Gwen and Willie Richardson (center), Co-Founders of NBBF

The National Black Book Festival (NBBF), known as the largest African-American book event in the south will celebrate it 15th anniversary in Houston on Oct. 20-22.

The festival with feature more than 100 authors from across the nation representing over 20 genres. Special guests include R&B artist and author Omarion, CNN Analyst Bakari Sellers, Actress Kayrn Parsons, and Houston’s one and only best-selling award-winning author, ReShonda Tate Billingsley. 

Award-Winning Author ReShonda Tate

NBBF started in 2007 and is sponsored by, a Houston-based company that specializes in marketing and retailing Black literature. The founders Willie and Gwen Richardson launched this event in response to their interaction with Black authors and publishers and their desire to find additional ways to expand their reading audience. 

“We anticipate at least 2,000 people in attendance (within the two-day span). It is always based in Houston because it’s cost effective to host events of this caliber here and we want this event is free and open to the public, said Gwen Richardson. “It will be located at Fallbrook Church in their sports facility where attendees can enjoy different exhibitions and seminars and connect with high profiled authors.”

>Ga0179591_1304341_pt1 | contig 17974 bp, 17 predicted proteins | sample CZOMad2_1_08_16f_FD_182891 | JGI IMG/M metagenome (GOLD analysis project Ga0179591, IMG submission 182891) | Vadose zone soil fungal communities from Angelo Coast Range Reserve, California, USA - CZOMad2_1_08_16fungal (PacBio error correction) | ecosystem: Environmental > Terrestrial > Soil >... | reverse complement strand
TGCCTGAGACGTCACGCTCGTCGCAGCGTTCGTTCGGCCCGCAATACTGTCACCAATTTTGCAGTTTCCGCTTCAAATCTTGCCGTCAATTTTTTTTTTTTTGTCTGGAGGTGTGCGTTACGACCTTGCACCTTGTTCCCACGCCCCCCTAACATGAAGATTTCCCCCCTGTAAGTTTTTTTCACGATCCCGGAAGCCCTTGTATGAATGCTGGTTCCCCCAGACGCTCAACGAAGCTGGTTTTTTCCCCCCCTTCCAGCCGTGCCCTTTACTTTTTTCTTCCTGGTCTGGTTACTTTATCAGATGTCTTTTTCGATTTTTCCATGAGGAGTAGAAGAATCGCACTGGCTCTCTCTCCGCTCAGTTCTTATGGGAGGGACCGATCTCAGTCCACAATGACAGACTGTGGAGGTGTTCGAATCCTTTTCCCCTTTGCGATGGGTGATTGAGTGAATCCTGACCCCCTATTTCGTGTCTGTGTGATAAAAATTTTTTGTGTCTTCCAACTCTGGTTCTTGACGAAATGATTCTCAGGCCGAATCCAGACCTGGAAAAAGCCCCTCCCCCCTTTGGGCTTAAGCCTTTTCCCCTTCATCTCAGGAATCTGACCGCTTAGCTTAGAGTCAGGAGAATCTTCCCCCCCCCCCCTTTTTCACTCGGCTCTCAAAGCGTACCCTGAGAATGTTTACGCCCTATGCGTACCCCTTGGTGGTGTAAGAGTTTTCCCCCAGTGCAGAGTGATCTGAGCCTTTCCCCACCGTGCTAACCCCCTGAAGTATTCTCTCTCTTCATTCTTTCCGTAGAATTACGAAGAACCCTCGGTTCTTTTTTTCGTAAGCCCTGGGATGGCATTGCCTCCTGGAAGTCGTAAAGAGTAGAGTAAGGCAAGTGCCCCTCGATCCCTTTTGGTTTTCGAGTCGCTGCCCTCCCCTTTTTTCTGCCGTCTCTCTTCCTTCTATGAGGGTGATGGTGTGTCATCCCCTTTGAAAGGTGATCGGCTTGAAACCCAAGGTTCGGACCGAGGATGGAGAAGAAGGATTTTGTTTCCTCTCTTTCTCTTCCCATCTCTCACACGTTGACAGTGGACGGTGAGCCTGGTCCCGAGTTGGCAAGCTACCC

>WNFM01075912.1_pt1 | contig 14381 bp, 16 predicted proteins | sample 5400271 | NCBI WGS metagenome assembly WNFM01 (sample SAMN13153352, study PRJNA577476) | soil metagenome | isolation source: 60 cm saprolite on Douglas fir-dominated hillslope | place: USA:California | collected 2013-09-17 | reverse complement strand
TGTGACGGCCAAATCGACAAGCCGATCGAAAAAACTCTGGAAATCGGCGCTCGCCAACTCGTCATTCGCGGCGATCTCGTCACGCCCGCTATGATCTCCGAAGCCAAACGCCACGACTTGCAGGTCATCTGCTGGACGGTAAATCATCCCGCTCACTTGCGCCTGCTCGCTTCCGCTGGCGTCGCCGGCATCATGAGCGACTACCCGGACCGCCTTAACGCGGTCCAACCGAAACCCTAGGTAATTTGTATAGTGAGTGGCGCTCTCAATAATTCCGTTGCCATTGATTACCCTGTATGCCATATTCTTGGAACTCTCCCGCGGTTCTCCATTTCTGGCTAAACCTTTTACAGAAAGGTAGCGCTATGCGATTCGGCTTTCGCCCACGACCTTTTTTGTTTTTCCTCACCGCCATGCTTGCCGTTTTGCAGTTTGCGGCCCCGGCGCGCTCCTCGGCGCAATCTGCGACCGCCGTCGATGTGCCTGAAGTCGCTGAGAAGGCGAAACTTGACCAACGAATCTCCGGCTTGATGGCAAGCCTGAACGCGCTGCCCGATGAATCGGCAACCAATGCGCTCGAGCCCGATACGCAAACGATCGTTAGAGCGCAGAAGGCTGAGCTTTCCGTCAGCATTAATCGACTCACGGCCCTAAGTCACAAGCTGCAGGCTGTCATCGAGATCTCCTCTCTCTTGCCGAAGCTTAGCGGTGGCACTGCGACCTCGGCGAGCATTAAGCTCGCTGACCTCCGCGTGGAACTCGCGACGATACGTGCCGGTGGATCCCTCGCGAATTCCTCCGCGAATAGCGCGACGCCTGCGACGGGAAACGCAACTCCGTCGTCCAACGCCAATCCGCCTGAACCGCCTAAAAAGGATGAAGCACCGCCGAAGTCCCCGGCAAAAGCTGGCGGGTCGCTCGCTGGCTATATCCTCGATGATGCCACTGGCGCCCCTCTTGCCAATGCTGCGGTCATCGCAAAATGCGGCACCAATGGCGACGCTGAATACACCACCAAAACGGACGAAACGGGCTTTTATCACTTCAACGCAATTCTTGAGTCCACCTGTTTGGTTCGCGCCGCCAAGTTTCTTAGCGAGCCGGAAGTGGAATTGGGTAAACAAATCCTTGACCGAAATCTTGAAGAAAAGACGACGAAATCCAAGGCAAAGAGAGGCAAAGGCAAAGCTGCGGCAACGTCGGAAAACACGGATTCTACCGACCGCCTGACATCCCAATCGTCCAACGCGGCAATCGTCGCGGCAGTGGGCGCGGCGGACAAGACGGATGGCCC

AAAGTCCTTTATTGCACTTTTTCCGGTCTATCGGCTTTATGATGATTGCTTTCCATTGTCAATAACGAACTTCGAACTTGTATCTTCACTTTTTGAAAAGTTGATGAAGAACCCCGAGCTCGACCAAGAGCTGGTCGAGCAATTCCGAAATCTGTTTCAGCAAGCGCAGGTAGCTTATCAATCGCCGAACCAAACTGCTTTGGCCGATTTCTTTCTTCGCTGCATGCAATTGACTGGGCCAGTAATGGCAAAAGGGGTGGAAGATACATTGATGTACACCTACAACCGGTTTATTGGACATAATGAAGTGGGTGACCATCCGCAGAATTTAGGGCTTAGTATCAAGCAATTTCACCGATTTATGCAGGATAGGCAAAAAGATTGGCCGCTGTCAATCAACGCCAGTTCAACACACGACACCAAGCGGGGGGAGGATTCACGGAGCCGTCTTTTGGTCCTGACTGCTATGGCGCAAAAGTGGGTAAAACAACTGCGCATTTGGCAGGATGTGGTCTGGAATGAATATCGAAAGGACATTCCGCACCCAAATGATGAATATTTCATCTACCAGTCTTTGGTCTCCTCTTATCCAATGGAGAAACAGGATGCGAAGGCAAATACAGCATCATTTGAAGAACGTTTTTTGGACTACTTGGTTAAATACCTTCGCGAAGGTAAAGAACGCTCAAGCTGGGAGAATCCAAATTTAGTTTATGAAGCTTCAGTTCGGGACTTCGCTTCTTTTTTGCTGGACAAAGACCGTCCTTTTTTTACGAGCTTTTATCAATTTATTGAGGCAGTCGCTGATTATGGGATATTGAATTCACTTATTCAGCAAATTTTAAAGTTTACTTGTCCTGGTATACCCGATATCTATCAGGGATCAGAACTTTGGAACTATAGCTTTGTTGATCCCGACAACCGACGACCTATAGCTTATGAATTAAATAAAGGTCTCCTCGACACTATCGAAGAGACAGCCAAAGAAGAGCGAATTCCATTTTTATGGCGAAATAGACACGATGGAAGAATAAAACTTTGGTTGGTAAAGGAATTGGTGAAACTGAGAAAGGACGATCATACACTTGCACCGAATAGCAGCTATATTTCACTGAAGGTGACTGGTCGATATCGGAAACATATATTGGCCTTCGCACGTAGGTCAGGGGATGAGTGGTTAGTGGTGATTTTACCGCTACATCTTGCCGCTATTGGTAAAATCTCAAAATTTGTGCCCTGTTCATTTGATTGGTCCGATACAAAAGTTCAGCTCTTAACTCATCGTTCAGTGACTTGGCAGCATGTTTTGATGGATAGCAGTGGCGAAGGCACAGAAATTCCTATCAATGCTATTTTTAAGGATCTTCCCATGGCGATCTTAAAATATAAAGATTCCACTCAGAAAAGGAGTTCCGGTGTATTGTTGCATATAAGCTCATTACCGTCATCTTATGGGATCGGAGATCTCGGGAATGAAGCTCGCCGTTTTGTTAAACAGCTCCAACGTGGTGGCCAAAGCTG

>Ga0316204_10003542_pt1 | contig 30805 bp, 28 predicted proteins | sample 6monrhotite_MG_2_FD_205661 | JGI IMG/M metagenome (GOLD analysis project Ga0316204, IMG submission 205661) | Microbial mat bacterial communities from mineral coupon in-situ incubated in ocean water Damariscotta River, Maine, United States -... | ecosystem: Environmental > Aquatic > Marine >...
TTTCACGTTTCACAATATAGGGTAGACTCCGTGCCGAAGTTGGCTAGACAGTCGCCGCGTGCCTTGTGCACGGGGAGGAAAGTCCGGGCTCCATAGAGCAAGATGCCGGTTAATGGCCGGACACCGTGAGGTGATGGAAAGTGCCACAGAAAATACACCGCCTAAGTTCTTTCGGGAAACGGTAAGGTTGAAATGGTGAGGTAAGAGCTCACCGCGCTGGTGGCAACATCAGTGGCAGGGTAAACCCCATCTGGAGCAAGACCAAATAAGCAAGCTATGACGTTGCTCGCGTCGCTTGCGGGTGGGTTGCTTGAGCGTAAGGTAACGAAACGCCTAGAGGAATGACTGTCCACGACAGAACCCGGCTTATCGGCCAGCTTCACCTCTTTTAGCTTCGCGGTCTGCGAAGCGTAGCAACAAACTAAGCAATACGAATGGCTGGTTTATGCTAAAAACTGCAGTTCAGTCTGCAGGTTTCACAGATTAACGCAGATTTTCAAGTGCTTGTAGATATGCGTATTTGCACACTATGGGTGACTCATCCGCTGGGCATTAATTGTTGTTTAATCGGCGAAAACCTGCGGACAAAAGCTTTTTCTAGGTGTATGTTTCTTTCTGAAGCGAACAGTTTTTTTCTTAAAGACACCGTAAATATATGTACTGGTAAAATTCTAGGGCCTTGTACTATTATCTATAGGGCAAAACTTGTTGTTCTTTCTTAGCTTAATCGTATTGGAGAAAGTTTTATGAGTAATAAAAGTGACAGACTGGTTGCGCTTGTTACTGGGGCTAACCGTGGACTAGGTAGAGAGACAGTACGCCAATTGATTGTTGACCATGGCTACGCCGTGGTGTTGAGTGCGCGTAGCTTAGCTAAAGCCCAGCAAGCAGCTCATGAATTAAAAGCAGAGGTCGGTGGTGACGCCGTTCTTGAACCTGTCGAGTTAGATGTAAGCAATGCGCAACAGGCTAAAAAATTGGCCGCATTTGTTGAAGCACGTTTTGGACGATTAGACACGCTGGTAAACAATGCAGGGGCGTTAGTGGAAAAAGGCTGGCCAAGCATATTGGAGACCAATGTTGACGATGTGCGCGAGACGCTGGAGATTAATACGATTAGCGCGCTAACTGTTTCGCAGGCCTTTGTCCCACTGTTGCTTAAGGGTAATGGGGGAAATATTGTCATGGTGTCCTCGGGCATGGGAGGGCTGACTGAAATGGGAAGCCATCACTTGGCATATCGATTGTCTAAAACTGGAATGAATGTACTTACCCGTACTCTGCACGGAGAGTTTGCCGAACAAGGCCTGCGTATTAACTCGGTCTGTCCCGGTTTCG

Richardson says this event has opened the perspective of many in the Black community.

“The feedback we get mostly is the fact that most people have no idea that there are this many quality Black authors that even exist,” Richardson said. “This is an excellent demonstration of just how many African-Americans are writing books and we need to support and buy their work.”

Defender Managing Editor, ReShonda Tate at NBBF

Richardson also says there are a few tangible things to take away from attending the NBBF.

Aspiring authors will have the access to the experts and resources to launch their literary careers. Attendees can purchase books directly from the authors rather than buying them from large big-name brick and mortar and online stores. Also, if there were any concerns about censored or banned books, Richardson confidently states that “certain books may be banned from schools due to the state’s political climate but it can’t be banned from existence. If a book is not in the school system, you can still buy it online or a bookstore.”

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Laura Onyeneho

I cover Houston's education system as it relates to the Black community for the Defender as a Report for America corps member. I'm a multimedia journalist and have reported on social, cultural, lifestyle,...